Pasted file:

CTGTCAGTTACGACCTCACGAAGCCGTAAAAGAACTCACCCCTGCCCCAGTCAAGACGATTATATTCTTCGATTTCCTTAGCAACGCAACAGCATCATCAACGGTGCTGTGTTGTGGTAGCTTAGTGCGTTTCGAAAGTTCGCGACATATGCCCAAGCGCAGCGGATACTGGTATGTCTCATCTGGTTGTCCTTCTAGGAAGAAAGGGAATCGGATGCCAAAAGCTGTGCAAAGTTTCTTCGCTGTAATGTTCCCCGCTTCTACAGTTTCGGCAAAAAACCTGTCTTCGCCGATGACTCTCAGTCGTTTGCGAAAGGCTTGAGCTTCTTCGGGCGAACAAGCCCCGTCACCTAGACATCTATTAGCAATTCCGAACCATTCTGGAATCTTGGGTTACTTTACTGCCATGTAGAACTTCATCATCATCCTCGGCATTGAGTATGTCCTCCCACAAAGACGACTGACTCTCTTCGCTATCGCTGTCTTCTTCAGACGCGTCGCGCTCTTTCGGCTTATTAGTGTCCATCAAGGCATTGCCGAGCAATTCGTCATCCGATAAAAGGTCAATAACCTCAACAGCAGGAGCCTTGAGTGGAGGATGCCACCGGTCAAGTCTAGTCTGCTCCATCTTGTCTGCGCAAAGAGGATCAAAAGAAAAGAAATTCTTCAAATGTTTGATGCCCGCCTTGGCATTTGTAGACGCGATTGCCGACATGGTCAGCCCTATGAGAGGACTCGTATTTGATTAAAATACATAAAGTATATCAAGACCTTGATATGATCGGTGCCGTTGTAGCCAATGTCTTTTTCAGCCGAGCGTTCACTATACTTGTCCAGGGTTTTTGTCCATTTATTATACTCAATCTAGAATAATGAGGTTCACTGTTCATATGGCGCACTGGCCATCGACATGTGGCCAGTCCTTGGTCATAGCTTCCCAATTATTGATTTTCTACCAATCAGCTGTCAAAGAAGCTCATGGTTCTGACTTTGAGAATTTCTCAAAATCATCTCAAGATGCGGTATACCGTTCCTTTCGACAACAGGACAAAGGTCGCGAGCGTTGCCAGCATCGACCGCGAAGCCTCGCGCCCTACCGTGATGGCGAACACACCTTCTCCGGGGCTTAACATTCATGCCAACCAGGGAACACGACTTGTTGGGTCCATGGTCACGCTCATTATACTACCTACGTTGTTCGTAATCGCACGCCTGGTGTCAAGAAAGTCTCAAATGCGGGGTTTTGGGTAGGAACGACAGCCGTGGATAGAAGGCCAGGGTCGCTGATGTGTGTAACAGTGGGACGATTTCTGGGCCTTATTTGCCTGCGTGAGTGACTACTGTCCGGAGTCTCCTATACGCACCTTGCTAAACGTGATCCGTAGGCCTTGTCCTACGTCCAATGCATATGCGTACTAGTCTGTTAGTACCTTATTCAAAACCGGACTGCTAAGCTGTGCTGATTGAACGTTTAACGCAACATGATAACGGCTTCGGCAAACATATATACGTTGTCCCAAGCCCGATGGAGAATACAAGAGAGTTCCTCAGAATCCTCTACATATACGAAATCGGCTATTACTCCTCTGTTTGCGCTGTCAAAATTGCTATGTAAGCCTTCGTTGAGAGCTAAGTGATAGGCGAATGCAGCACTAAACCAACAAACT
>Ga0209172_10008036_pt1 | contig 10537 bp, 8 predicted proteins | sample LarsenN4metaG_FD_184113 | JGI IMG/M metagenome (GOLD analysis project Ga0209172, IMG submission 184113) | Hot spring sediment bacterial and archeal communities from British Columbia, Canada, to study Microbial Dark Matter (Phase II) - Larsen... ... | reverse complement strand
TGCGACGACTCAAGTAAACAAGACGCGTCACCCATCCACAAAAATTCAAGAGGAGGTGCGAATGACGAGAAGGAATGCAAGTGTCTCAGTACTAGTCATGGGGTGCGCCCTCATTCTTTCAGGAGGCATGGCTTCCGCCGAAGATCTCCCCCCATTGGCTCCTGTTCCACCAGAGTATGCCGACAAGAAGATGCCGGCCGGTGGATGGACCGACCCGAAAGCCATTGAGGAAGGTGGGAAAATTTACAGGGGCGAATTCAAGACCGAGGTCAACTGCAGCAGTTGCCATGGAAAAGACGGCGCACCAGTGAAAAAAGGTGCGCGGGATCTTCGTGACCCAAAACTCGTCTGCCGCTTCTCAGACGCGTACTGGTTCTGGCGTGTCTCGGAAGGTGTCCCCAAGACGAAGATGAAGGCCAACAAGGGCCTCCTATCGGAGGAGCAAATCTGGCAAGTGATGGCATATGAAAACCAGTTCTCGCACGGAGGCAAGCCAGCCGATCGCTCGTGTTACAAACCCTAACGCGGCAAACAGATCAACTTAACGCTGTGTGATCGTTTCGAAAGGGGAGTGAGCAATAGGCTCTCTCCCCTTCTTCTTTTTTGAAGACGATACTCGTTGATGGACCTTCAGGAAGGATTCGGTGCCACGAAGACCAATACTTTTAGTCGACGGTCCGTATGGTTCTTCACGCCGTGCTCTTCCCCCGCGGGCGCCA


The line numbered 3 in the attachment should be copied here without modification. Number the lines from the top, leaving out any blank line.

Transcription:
TGCGACGACTCAAGTAAACAAGACGCGTCACCCATCCACAAAAATTCAAGAGGAGGTGCGAATGACGAGAAGGAATGCAAGTGTCTCAGTACTAGTCATGGGGTGCGCCCTCATTCTTTCAGGAGGCATGGCTTCCGCCGAAGATCTCCCCCCATTGGCTCCTGTTCCACCAGAGTATGCCGACAAGAAGATGCCGGCCGGTGGATGGACCGACCCGAAAGCCATTGAGGAAGGTGGGAAAATTTACAGGGGCGAATTCAAGACCGAGGTCAACTGCAGCAGTTGCCATGGAAAAGACGGCGCACCAGTGAAAAAAGGTGCGCGGGATCTTCGTGACCCAAAACTCGTCTGCCGCTTCTCAGACGCGTACTGGTTCTGGCGTGTCTCGGAAGGTGTCCCCAAGACGAAGATGAAGGCCAACAAGGGCCTCCTATCGGAGGAGCAAATCTGGCAAGTGATGGCATATGAAAACCAGTTCTCGCACGGAGGCAAGCCAGCCGATCGCTCGTGTTACAAACCCTAACGCGGCAAACAGATCAACTTAACGCTGTGTGATCGTTTCGAAAGGGGAGTGAGCAATAGGCTCTCTCCCCTTCTTCTTTTTTGAAGACGATACTCGTTGATGGACCTTCAGGAAGGATTCGGTGCCACGAAGACCAATACTTTTAGTCGACGGTCCGTATGGTTCTTCACGCCGTGCTCTTCCCCCGCGGGCGCCA